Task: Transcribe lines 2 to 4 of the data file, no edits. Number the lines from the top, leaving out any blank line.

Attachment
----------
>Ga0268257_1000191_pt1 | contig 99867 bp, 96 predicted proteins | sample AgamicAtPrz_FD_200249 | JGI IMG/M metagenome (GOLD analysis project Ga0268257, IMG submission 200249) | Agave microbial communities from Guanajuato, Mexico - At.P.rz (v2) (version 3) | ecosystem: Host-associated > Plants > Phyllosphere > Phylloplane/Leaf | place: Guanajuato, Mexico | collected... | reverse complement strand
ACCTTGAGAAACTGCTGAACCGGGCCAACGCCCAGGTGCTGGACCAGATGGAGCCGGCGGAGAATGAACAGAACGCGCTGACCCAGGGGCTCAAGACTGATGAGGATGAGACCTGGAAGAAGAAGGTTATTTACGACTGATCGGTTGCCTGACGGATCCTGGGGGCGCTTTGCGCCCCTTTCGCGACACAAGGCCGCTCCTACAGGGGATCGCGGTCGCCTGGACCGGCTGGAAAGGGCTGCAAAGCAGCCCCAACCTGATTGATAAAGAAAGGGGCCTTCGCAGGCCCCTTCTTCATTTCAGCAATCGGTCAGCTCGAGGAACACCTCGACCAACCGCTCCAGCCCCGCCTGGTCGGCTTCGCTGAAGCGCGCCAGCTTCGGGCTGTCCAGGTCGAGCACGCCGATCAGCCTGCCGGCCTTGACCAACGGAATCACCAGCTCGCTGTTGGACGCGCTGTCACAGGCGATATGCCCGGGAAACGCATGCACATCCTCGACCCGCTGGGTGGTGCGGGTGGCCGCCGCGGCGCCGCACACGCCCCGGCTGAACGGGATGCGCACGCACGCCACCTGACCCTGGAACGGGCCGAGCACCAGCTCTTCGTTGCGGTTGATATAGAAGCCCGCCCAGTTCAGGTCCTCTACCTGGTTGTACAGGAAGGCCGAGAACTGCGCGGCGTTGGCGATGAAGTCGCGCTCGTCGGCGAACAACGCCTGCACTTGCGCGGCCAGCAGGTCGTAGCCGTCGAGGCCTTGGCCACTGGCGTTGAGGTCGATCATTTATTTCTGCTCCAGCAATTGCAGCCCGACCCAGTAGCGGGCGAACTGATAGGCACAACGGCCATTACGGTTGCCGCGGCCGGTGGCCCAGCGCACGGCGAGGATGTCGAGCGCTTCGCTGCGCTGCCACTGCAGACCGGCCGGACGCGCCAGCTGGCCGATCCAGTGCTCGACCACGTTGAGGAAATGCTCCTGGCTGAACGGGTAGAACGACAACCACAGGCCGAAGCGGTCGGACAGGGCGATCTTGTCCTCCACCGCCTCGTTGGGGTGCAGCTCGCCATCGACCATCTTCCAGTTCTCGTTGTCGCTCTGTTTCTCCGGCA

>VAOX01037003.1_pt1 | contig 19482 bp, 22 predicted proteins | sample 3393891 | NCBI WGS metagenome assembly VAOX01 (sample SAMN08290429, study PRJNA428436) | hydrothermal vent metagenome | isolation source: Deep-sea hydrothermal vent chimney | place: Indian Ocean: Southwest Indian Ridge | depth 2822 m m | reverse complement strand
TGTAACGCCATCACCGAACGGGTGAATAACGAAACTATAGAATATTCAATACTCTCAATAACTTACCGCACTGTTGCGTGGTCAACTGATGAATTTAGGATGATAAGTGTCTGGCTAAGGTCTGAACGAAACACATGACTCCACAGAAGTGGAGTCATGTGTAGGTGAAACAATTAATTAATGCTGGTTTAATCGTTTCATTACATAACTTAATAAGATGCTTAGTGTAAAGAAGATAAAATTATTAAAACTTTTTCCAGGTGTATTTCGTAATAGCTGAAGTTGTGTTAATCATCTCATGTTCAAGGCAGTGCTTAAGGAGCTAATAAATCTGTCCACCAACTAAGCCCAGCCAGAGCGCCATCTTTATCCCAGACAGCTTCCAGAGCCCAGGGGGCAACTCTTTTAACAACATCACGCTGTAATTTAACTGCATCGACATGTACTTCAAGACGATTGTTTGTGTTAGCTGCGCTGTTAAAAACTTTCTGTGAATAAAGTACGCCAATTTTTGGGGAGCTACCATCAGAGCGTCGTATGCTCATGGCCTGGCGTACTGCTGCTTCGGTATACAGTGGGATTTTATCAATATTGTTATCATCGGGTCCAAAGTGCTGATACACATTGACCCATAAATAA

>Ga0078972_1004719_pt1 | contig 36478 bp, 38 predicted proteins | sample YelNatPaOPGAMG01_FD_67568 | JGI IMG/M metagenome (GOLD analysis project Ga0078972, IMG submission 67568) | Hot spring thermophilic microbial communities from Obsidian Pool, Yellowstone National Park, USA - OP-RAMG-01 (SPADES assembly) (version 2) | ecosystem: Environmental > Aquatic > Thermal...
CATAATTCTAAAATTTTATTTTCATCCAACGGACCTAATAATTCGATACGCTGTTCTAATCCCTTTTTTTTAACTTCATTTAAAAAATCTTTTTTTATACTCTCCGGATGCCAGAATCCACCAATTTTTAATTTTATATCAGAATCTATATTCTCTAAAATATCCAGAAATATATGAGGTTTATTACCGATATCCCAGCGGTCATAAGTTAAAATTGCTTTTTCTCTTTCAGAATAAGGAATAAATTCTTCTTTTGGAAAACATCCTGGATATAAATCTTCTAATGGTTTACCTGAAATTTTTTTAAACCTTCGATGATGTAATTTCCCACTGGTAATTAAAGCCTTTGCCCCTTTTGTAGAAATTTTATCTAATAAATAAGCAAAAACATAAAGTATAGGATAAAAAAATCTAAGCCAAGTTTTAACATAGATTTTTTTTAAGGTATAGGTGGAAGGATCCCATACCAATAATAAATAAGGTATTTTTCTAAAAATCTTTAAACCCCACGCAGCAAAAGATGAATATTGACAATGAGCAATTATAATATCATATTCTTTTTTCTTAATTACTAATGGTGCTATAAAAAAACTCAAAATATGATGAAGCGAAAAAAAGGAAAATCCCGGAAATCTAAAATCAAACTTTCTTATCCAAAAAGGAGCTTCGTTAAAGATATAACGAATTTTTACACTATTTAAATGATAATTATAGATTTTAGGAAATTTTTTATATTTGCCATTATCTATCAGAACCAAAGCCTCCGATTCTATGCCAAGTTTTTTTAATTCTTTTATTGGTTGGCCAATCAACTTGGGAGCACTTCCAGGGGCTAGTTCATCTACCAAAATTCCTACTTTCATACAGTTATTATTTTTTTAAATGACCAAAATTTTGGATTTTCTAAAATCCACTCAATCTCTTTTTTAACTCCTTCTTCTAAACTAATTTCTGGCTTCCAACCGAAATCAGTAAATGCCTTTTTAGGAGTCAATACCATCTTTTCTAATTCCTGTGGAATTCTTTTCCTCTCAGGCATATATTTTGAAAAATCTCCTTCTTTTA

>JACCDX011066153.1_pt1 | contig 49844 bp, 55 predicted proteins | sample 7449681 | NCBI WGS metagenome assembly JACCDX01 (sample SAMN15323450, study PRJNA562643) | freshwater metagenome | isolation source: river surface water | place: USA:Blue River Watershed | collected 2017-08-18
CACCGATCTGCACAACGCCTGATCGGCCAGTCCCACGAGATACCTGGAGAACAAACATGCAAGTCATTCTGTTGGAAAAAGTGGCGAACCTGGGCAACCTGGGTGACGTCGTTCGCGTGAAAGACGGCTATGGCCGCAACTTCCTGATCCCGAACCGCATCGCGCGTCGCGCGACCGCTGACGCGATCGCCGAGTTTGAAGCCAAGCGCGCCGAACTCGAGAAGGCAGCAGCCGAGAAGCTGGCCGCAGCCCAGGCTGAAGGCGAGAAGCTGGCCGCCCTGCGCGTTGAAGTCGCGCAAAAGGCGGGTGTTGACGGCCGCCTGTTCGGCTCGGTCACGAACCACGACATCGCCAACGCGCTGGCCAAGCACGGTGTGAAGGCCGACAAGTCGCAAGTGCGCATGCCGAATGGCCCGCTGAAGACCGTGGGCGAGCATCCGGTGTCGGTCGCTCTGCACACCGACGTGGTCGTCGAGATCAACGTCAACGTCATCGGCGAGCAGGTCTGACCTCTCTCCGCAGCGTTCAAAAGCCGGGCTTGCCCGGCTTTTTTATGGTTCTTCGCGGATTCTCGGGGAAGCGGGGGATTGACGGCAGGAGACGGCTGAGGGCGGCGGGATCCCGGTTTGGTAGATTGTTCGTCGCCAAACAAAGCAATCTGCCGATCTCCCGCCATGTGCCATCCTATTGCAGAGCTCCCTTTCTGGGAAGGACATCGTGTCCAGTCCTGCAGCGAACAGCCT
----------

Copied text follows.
ACCTTGAGAAACTGCTGAACCGGGCCAACGCCCAGGTGCTGGACCAGATGGAGCCGGCGGAGAATGAACAGAACGCGCTGACCCAGGGGCTCAAGACTGATGAGGATGAGACCTGGAAGAAGAAGGTTATTTACGACTGATCGGTTGCCTGACGGATCCTGGGGGCGCTTTGCGCCCCTTTCGCGACACAAGGCCGCTCCTACAGGGGATCGCGGTCGCCTGGACCGGCTGGAAAGGGCTGCAAAGCAGCCCCAACCTGATTGATAAAGAAAGGGGCCTTCGCAGGCCCCTTCTTCATTTCAGCAATCGGTCAGCTCGAGGAACACCTCGACCAACCGCTCCAGCCCCGCCTGGTCGGCTTCGCTGAAGCGCGCCAGCTTCGGGCTGTCCAGGTCGAGCACGCCGATCAGCCTGCCGGCCTTGACCAACGGAATCACCAGCTCGCTGTTGGACGCGCTGTCACAGGCGATATGCCCGGGAAACGCATGCACATCCTCGACCCGCTGGGTGGTGCGGGTGGCCGCCGCGGCGCCGCACACGCCCCGGCTGAACGGGATGCGCACGCACGCCACCTGACCCTGGAACGGGCCGAGCACCAGCTCTTCGTTGCGGTTGATATAGAAGCCCGCCCAGTTCAGGTCCTCTACCTGGTTGTACAGGAAGGCCGAGAACTGCGCGGCGTTGGCGATGAAGTCGCGCTCGTCGGCGAACAACGCCTGCACTTGCGCGGCCAGCAGGTCGTAGCCGTCGAGGCCTTGGCCACTGGCGTTGAGGTCGATCATTTATTTCTGCTCCAGCAATTGCAGCCCGACCCAGTAGCGGGCGAACTGATAGGCACAACGGCCATTACGGTTGCCGCGGCCGGTGGCCCAGCGCACGGCGAGGATGTCGAGCGCTTCGCTGCGCTGCCACTGCAGACCGGCCGGACGCGCCAGCTGGCCGATCCAGTGCTCGACCACGTTGAGGAAATGCTCCTGGCTGAACGGGTAGAACGACAACCACAGGCCGAAGCGGTCGGACAGGGCGATCTTGTCCTCCACCGCCTCGTTGGGGTGCAGCTCGCCATCGACCATCTTCCAGTTCTCGTTGTCGCTCTGTTTCTCCGGCA

>VAOX01037003.1_pt1 | contig 19482 bp, 22 predicted proteins | sample 3393891 | NCBI WGS metagenome assembly VAOX01 (sample SAMN08290429, study PRJNA428436) | hydrothermal vent metagenome | isolation source: Deep-sea hydrothermal vent chimney | place: Indian Ocean: Southwest Indian Ridge | depth 2822 m m | reverse complement strand
TGTAACGCCATCACCGAACGGGTGAATAACGAAACTATAGAATATTCAATACTCTCAATAACTTACCGCACTGTTGCGTGGTCAACTGATGAATTTAGGATGATAAGTGTCTGGCTAAGGTCTGAACGAAACACATGACTCCACAGAAGTGGAGTCATGTGTAGGTGAAACAATTAATTAATGCTGGTTTAATCGTTTCATTACATAACTTAATAAGATGCTTAGTGTAAAGAAGATAAAATTATTAAAACTTTTTCCAGGTGTATTTCGTAATAGCTGAAGTTGTGTTAATCATCTCATGTTCAAGGCAGTGCTTAAGGAGCTAATAAATCTGTCCACCAACTAAGCCCAGCCAGAGCGCCATCTTTATCCCAGACAGCTTCCAGAGCCCAGGGGGCAACTCTTTTAACAACATCACGCTGTAATTTAACTGCATCGACATGTACTTCAAGACGATTGTTTGTGTTAGCTGCGCTGTTAAAAACTTTCTGTGAATAAAGTACGCCAATTTTTGGGGAGCTACCATCAGAGCGTCGTATGCTCATGGCCTGGCGTACTGCTGCTTCGGTATACAGTGGGATTTTATCAATATTGTTATCATCGGGTCCAAAGTGCTGATACACATTGACCCATAAATAA